But if one really makes the effort to notice, the result is fascinating. It is a modern iconography where font, color, shape, have been carefully conceived to maximize the pleasing effects on the collective psyche. Some odd realizations, engendered by hours in the car, pop up. The Chevron logo has been around for who knows how long, yet it was only on this road trip that the fact that its logo are actual chevrons—a badge-like shape—became apparent. And Citgo is made up of two antonyms: sit and go.
The Taco Bell logo began appearing with some frequency. At first, it seemed like another example of American provincialism. Who would order from Taco Bell—a fast-food approximation of Mexican food—when the real thing lies all around? And then the answer became apparent. Taco Bell offers affordability and promptness. People don’t have money, nor the time, to engage to culinary expansiveness.
A similar, but not identical, road trip was undertaken in 2019, right before the pandemic. Some of the impressions from 2019 have altered. The visible American poverty seems less shocking now, less surprising.
The natural elements, so pronounced during the 2019 trip, are just as pronounced. The skies here are a blazing blue and seem to stretch on and on. The large, sentinel-like saguaro cactus are just as mystical, these living entities bearing watch all over the desert. The saguaro have some natural allies, daredevil birds who—with instinctive ease—manage to alight on the potentially painful spines. Road runners, which I was unable to spot in 2019, still remain elusive.
And then, finally, is Tucson. It should be said that the following favorable impressions are the observations of a visitor and not an attempt at any in-depth analysis. Pawn shops are here as well and certainly Tucson has its share of urban ills. But there is something of the city that to an outsider—at least, this outsider—releases pleasurable endorphins.
Tucson, with its pastel-colored buildings, yields endlessly fascinating tableaux.
The play of light is a thing of beauty, the otherworldly desert landscapes—populated by saguaro cactus—shimmering off in the distance, then followed by mountains that ring the city, the breadth of the landscape difficult to take in. The desert, paradoxically, can feel like its opposite: a large body of water. Tucson is surrounded by the unbroken natural expanse of the desert, which can give the impression of a huge lake or ocean, always at low tide. This impression has no scientific merit. But it is real enough.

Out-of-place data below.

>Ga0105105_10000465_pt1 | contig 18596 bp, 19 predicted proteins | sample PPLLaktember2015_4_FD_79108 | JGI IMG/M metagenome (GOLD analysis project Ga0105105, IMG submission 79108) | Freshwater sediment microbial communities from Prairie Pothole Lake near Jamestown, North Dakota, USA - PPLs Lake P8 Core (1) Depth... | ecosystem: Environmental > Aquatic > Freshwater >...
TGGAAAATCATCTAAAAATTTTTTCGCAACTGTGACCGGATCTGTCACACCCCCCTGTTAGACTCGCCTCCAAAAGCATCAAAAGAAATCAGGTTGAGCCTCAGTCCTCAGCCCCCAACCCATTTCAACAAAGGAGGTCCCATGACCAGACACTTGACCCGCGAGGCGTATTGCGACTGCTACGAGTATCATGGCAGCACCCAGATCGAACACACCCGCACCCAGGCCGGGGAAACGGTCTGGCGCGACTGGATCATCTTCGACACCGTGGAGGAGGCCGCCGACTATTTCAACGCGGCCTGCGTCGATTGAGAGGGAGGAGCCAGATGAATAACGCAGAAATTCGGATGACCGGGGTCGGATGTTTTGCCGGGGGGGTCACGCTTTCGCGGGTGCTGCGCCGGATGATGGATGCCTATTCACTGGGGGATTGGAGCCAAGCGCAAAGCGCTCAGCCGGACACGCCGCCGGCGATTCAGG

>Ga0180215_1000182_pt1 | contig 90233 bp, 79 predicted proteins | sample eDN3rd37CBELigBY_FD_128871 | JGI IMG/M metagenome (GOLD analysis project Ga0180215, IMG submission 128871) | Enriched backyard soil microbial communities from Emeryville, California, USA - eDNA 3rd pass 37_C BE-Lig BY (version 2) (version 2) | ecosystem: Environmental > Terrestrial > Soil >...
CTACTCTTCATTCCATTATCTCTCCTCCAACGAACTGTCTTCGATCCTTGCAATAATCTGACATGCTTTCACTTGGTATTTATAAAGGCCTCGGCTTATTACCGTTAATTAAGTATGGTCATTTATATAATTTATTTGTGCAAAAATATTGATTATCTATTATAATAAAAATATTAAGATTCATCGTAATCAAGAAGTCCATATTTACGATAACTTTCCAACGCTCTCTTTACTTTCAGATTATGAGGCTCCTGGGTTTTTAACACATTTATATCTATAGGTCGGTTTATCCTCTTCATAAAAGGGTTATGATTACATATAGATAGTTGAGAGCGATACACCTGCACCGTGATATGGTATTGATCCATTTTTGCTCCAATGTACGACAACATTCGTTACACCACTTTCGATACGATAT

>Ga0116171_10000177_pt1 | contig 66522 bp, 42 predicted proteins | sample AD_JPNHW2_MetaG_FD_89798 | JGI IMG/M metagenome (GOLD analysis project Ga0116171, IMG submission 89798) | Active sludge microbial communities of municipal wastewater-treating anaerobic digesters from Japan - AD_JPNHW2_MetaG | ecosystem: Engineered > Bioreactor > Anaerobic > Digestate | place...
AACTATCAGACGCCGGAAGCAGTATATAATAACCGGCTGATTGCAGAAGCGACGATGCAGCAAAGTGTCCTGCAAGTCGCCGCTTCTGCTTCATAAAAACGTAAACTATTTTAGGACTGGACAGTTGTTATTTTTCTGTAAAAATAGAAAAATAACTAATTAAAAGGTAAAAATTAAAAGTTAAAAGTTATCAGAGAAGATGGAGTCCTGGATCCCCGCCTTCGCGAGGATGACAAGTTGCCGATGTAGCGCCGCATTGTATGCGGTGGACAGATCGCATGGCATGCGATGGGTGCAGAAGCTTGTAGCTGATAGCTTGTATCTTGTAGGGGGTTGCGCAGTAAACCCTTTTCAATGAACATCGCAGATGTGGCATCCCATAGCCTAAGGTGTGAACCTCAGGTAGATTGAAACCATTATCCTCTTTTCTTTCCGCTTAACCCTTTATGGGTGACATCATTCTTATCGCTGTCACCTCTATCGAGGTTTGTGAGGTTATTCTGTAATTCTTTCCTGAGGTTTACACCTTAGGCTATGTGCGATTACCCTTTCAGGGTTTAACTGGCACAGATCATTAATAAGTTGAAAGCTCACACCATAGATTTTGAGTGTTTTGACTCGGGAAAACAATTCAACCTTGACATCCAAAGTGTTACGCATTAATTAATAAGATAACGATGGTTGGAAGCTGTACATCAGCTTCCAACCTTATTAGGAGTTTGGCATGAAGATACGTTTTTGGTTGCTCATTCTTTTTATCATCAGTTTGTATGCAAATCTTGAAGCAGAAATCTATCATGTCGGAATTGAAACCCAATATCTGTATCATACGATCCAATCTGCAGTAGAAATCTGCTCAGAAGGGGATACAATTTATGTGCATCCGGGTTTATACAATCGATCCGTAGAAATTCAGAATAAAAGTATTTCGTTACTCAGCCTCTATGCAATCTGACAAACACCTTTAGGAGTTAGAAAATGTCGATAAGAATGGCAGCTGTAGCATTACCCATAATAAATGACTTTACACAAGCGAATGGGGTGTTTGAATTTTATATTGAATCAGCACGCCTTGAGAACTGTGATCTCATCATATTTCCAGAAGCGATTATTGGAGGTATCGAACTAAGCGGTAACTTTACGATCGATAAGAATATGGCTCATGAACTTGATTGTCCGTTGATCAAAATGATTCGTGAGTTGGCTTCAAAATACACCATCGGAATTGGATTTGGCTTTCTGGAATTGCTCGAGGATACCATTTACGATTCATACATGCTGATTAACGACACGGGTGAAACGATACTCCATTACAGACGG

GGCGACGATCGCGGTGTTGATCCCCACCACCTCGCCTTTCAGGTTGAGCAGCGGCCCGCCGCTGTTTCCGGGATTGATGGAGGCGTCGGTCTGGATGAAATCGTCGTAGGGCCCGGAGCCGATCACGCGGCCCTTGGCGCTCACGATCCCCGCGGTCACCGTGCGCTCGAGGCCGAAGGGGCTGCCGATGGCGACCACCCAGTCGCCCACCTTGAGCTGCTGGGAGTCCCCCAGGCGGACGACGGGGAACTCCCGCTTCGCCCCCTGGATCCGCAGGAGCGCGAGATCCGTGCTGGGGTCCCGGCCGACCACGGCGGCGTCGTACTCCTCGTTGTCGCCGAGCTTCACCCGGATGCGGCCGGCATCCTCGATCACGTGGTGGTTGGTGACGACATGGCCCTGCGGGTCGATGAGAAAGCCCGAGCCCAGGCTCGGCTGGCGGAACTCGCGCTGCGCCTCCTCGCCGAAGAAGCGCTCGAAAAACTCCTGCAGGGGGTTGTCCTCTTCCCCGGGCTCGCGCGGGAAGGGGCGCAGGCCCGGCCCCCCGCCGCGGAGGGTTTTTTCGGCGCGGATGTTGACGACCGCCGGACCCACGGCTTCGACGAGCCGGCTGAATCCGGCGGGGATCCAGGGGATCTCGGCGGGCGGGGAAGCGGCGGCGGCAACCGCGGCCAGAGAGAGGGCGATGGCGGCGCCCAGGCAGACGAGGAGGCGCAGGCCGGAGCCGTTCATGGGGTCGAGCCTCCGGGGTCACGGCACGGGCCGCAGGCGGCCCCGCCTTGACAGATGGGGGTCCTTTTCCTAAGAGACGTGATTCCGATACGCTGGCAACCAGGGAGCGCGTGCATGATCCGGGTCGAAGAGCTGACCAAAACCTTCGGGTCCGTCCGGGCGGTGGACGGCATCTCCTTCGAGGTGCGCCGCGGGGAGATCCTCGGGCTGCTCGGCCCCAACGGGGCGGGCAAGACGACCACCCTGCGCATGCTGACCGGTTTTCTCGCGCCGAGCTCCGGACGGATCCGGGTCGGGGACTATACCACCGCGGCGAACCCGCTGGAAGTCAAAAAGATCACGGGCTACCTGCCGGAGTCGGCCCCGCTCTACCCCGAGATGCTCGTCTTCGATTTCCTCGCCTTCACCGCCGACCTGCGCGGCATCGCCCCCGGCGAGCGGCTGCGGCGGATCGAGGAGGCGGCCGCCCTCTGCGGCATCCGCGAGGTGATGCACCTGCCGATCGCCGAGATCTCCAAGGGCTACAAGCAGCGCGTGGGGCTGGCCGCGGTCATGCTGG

Inventive wall art—not that common in the east—inflects the cityscape and much of the southwest itself. Vintage signage—far more prevalent here in the southwest—is a distinct thing in Tucson. The highway grid is driver-friendly. U-turns—the bane of traffic authorities—is encouraged in Tucson and, hence, made all the safer. One of the major arteries bears the zippy name of Speedway Boulevard.
And Noam Chomsky lives here.
One café displays entirely bare shelves: no muffins, sandwiches, scones. The owner, as it turns out, went on vacation and forgot to order ahead. There is almost something laudable about this.
Tucson boasts an activist bookstore. A small discussion group gathers at one of the tables. These sort of revolutionary bookstores, while certainly not commonplace, were also not a rarity, either. Now they are very much a rarity, as brick-and-mortar bookstores slowly evaporate. It is to Tucson’s credit that such a thing exists.
Tucson also holds it bit of strange familial history. My wife’s paternal grandfather, Samuel Kalmanoff, skipped out on child-support payments in the 1940s, leaving his wife and daughter in dire financial straits. A private detective was dispatched to locate him, and there’s a fascinating trove of extant private detective files, circa 1947—some of it reading like pages out of Raymond Chandler—in which Kalmanoff is located in postwar Tucson, running a series of partially successful grifts. Tucson, ultimately, didn’t work, and Kalmanoff finally found his way to—no surprise—Las Vegas, subsequently disappearing from official record.
It is in Tucson that the rental car is returned, shedding all traces of this road trip: the radio stations listened to during the hours of motion, the vistas glimpsed out the window, the wrappers of southwestern snack food. The automobile returns to its generic status as an anonymous for-hire rental car, ready for the next customers.
There are no huge revelations on this road trip, no profound realizations. Yet in a country where Calvin Coolidge can be referenced as a source of insight—a small portion of insight, to be sure—these might not be bad things.